Get your ground game moving. This will open up your progress to some bigger success. The ground game is about focusing on the parts. For each of the parts focus on defining, designing and continuous improvement.
The “Define” simply means putting focus on what is currently being done, the why to the process and if it is effective.
The “Design” is about exploring options and identifying better/more efficient and effective processes.
The “Continuous Improvement” is all about making logical and informed decisions and moving targeted areas forward.
Put Focus on the Overall System Design
This is the fun part that allows you to go for the big yardage and the win. It is fun because it forces you to operate as an entrepreneur. If you do not enjoy this part, you have lost your pulse and need to find it.
Your “Risk Pulse” is your drive to make a difference and to figure out the complexities of the risk puzzle.
Every puzzle is solvable and if you have the pulse to take on the challenge, you get to use your creative skills, your design skills and your marketing skills as well as project management and leadership skills as your “Risk System” takes shape in front of your eyes.
Figuring out the puzzle shows that you are finding time to operate strategically and putting thought and structure into the desired outcome. Like building a complex building, you are defining the specifications, designing to specs and building in structured feedback to make sure there are no missed opportunities.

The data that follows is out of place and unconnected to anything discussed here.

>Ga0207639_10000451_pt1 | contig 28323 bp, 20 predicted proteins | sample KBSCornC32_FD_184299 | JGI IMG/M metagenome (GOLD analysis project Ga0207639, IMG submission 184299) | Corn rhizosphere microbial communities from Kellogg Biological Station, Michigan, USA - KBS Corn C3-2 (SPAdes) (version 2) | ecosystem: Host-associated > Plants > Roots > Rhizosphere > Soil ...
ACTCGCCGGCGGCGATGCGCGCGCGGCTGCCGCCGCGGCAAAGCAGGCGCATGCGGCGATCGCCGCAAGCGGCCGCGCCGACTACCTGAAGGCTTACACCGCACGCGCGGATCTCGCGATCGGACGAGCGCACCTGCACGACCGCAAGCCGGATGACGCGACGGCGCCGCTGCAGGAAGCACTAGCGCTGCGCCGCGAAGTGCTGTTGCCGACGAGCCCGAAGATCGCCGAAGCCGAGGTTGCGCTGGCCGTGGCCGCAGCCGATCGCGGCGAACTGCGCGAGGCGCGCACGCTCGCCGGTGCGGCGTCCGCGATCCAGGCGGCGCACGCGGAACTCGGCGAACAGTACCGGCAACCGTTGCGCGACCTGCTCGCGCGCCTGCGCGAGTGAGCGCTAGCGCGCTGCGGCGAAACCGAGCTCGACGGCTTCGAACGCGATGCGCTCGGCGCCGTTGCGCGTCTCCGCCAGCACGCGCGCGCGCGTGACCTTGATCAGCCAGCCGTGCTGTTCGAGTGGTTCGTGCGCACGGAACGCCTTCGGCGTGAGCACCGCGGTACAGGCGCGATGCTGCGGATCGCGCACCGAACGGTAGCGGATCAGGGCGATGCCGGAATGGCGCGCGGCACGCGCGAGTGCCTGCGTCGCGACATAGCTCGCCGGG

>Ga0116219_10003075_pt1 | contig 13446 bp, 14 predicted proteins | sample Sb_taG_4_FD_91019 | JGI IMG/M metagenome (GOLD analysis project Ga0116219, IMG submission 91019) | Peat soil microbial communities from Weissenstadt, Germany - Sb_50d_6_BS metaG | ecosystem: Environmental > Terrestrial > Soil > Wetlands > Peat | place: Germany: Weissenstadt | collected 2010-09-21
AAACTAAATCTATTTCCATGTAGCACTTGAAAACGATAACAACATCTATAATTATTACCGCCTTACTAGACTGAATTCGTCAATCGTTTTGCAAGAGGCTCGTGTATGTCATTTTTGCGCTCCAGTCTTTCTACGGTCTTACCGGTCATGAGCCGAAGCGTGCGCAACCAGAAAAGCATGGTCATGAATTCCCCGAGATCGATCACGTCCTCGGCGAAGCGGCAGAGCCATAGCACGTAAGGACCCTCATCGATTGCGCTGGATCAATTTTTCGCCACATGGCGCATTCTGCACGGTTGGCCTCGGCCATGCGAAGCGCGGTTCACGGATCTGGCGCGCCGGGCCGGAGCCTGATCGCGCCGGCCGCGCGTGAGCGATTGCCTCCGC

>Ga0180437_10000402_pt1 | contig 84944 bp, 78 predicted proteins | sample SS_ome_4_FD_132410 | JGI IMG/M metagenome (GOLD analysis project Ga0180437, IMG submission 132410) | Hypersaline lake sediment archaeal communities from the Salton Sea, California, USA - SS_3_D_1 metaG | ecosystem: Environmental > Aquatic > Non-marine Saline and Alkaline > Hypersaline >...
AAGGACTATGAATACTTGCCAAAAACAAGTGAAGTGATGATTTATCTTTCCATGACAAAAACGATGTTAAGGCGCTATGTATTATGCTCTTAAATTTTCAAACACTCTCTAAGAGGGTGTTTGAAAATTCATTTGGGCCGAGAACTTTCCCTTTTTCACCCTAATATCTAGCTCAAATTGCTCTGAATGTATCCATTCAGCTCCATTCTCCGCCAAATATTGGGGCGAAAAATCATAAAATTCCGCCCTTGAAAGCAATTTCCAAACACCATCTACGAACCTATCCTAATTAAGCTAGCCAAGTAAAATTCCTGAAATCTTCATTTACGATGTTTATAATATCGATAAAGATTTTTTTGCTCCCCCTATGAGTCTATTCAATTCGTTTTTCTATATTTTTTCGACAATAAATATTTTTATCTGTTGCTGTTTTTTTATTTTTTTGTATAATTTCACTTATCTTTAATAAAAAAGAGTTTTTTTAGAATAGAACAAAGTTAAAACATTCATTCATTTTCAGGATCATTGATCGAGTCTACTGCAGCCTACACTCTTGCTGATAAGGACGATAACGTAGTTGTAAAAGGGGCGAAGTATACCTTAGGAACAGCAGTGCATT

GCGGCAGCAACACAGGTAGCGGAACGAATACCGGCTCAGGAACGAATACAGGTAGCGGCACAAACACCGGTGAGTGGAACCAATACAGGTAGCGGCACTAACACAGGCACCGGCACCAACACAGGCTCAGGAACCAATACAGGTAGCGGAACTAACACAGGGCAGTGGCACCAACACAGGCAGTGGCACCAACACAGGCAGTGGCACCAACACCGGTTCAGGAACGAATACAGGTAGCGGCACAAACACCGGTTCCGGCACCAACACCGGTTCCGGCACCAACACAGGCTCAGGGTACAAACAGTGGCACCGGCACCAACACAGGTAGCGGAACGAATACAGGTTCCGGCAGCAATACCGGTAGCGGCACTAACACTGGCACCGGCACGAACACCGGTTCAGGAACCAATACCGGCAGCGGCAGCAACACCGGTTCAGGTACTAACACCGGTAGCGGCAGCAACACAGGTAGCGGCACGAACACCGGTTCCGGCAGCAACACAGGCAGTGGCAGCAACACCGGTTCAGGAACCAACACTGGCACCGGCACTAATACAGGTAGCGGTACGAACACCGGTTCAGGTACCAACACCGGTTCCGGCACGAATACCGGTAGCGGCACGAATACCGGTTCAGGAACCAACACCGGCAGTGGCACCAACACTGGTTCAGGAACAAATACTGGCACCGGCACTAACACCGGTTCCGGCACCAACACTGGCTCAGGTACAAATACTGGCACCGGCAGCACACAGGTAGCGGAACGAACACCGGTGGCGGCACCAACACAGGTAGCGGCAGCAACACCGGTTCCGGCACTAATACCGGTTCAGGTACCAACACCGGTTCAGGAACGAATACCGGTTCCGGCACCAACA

The specifications involve knowing the demographics, resources, obstacles and specifically what you want your risk system to do. This translates into a clear message and pre-frame that ensures the intent of the message is heard loud and clear.
The design is all about defining your “ 3 Lines of Defense” and mapping out what is most important with details on how it will be accomplished. Items like roles, obtaining buy-in, accountability and engagement never just happen, they only come with a targeted design to the process.
You cannot achieve the desired behaviors/the output of your “Risk System” without a process for feedback.
There needs to be both formal and informal processes to capture feedback from your stakeholders. You need to understand how stakeholders are receiving your message and capture opportunities for insight and engagement.
By applying core enterprise risk principles to the most challenging part of your hazard program, immediate progress will happen in months and sustainable results will be realized within a year. You will have earned the opportunity to transition your risk platform to a broader risk initiative to support the CFO and organization.
Author Mark Bennett, Founder of Risk Innovation Group (RIG), is dedicated to helping large employers face the complexities of risk through innovative Enterprise Risk Management (ERM) practices. ERM programs don’t just help large employers manage business risks more effectively; a well-developed ERM program can protect and create value as well as improve business performance and generate a strong competitive advantage. Contact: firstname.lastname@example.org